How many types of agile methodologies do we know?

Imagine a ship without a boatswain. The captain is there but the boatswain (who is constantly in contact with the crew, knows the nuances of the ship, and the individual characteristics of each crew member) isn’t. Similarly to a ship that will not go far without a commander who knows its strengths and weaknesses, a software development project will be doomed to fail without a flexible management system.

Agile methodology is by far the most effective way to manage a team and develop almost any software product. The value and high efficiency of this approach have been tested over time and are reflected in plenty of ​​successfully completed projects.

In short, agile methodology in software development is an approach focused on continuous planning, that’s leniently responding to changes, maintaining a team spirit, and well-coordinated work of different teams working on one product.

The core values of an agile approach

  • People and their effective interactions are more important than tools and processes
  • Cooperation with the client is more important than dry negotiations within the framework of the contract
  • Responding quickly to changes is more important than acting on a pre-planned plan
  • A working and viable software product is more important than detailed documentation

There are several well-established and well-proven types of agile methodology on the market today. I will not list them all, but I will mention the 6 most popular and reliable ones, in my opinion.


Translated from Japanese, kanban means a sign or a billboard. And really, looking at the format of this methodology, the kanban board visually resembles a signboard consisting of tasks put on sticky notes that are placed in different priority zones. The main goal of the Kanban methodology is to implement a ready-made and high-quality software product on time. The team working on the project is tightly united. Encouraging the pursuit of leadership is a fundamental part of the Kanban philosophy.


The basic idea behind the Scrum methodology is similar to the old quote “When eating an elephant, take one bite at a time.” Scrum divides work into sprints (steps/stages) that last no more than 4 weeks. At the beginning of each sprint, all the participants of the development process clearly define the roles and tasks that they must complete before the end of the designated period. Daily meetings are another important part of the Scrum methodology, where participants discuss the progress of tasks, the difficulties that a particular team member faces, and how to solve them.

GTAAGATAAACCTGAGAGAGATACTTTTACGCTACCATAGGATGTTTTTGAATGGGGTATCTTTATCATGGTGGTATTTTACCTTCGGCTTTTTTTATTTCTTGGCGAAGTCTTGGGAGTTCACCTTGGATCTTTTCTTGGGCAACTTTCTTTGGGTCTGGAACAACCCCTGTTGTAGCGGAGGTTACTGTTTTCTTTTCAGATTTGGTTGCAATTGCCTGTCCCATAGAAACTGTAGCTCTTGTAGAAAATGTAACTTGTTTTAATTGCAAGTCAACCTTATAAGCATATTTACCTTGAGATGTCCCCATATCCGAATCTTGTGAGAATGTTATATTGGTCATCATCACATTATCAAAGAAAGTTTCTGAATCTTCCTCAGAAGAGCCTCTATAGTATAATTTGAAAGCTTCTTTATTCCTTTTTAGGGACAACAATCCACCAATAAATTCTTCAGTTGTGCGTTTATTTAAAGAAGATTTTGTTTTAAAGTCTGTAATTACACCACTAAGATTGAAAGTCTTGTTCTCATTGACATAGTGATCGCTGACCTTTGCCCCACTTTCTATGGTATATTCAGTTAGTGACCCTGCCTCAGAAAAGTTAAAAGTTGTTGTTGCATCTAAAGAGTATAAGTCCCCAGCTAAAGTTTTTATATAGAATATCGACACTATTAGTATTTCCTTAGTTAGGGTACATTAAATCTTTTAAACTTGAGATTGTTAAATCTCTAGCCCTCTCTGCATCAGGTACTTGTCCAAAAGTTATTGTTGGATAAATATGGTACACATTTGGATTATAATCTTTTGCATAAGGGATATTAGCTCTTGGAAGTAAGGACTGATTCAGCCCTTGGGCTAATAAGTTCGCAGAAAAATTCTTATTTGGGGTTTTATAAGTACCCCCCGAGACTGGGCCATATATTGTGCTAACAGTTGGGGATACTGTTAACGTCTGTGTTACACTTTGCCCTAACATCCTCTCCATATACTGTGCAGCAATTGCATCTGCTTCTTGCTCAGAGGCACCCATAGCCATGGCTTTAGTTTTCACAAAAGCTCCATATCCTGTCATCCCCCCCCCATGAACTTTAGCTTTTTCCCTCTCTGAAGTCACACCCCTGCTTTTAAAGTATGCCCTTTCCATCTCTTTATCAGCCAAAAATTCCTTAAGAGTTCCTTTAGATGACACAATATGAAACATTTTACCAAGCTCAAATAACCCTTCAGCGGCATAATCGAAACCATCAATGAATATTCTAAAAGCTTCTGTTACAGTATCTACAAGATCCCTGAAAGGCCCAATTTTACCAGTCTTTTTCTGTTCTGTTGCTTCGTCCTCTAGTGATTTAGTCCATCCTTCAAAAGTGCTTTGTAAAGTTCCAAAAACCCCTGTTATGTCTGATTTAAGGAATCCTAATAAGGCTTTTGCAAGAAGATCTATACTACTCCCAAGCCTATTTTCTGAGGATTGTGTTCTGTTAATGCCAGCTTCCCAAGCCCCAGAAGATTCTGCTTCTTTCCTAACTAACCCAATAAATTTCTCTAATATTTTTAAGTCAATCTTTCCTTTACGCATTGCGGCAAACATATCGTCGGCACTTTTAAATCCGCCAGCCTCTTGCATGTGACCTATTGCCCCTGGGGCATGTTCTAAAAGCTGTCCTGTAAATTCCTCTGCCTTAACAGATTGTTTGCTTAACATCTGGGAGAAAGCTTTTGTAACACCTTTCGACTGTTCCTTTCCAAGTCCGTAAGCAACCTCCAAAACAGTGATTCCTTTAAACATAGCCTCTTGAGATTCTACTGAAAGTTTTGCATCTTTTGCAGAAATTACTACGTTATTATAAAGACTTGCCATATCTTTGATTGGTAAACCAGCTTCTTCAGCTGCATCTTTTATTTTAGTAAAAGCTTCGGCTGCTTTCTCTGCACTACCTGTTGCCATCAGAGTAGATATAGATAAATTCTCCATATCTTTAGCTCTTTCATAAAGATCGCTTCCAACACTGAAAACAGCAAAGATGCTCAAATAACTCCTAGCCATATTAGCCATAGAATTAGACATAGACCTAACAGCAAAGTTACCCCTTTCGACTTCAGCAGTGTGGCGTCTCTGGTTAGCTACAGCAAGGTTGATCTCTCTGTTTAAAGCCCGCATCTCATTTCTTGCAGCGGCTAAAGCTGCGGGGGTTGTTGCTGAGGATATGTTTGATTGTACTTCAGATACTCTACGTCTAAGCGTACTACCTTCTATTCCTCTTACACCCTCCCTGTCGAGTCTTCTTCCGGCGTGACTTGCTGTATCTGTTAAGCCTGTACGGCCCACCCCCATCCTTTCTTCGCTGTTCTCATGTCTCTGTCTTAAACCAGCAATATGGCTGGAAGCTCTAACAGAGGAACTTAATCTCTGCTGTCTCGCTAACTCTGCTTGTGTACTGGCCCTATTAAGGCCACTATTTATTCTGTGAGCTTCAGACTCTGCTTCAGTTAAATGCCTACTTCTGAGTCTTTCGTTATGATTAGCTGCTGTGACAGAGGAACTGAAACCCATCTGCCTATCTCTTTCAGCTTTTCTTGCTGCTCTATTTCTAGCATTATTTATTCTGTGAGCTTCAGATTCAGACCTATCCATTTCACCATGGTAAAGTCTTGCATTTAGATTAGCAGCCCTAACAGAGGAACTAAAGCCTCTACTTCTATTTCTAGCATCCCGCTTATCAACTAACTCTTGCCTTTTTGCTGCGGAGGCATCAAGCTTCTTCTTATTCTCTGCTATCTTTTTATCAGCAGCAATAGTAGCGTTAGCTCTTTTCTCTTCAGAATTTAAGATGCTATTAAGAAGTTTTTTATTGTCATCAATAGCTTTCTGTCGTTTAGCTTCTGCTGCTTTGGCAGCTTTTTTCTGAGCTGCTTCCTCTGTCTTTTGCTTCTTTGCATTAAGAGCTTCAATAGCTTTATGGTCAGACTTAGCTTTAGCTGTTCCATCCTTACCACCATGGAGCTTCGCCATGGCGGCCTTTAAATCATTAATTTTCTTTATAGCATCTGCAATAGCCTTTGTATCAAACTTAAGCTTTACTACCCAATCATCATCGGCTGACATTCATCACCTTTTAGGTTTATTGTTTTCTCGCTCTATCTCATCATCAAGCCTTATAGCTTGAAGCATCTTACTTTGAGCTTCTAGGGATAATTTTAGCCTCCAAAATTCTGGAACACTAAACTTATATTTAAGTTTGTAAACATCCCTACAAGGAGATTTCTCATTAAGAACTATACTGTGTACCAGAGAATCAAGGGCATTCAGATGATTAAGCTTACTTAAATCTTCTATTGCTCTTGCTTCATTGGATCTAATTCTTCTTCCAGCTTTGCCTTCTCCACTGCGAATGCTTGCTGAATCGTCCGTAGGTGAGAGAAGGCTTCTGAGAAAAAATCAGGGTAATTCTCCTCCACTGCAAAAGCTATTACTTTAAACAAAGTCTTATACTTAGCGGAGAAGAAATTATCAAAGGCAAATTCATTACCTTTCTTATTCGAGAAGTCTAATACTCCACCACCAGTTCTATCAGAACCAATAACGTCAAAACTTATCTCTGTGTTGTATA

Feature-driven development – FDD

The name speaks for itself. This methodology is based on a system of functions and is divided into 5 stages: creating a general model > building a list of functions > planning for each function > creating function design > function development. The development of each model with its functions is strictly limited to two weeks.

Dynamic Systems Development Method – DSDM

The basic principles of DSDM are to never compromise on quality, to deliver projects on time, and all changes being reversible. Just like Scrum and FDD, it has clearly limited deadlines for completing stages – sprints.


The Crystal methodology is based on an individual approach to problem-solving. The 2 core principles of Crystal are to use unique methods to deliver a unique project, and to find the best way to improve the overall development process. The main difference from other methodologies is that it has different frameworks for teams of different sizes. Crystal Clear is for teams of 1 to 6 people, Crystal Yellow is for 7-20 people, Crystal Orange is for 21-40 people, Crystal Red is for 40-80 people, Crystal Maroon is for 80-200 people, and Crystal Diamond & Sapphire are for huge projects which have potential risk to human life and health.

Extreme Programming – XP

XP is also part of the agile methodology but its main difference is that it focuses on the technical aspects of software product development. Code and testing in this methodology are more important than personal qualities and communicative interaction between project participants.


A flexible methodology allows you to organize and manage the development stages from the very creation of the idea to the release of the finished product. The choice of a specific methodology definitely depends on your team, the type of your product, and of course personal preferences.

ABNK Premium Systems‘ teams have been using agile methodologies for a long time, and we found it best to mix a few of these strategies to get the best results for our projects.